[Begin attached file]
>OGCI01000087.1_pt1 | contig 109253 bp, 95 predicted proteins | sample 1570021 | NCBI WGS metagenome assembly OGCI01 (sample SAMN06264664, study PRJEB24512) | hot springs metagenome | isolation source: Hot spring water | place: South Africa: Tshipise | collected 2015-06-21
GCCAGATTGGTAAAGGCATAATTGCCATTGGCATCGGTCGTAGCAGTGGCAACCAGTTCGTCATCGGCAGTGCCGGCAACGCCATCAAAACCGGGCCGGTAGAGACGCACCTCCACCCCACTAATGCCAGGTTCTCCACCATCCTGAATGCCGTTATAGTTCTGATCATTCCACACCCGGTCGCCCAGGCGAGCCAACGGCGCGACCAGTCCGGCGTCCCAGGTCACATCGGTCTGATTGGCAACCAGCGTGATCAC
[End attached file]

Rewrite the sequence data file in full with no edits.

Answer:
>OGCI01000087.1_pt1 | contig 109253 bp, 95 predicted proteins | sample 1570021 | NCBI WGS metagenome assembly OGCI01 (sample SAMN06264664, study PRJEB24512) | hot springs metagenome | isolation source: Hot spring water | place: South Africa: Tshipise | collected 2015-06-21
GCCAGATTGGTAAAGGCATAATTGCCATTGGCATCGGTCGTAGCAGTGGCAACCAGTTCGTCATCGGCAGTGCCGGCAACGCCATCAAAACCGGGCCGGTAGAGACGCACCTCCACCCCACTAATGCCAGGTTCTCCACCATCCTGAATGCCGTTATAGTTCTGATCATTCCACACCCGGTCGCCCAGGCGAGCCAACGGCGCGACCAGTCCGGCGTCCCAGGTCACATCGGTCTGATTGGCAACCAGCGTGATCAC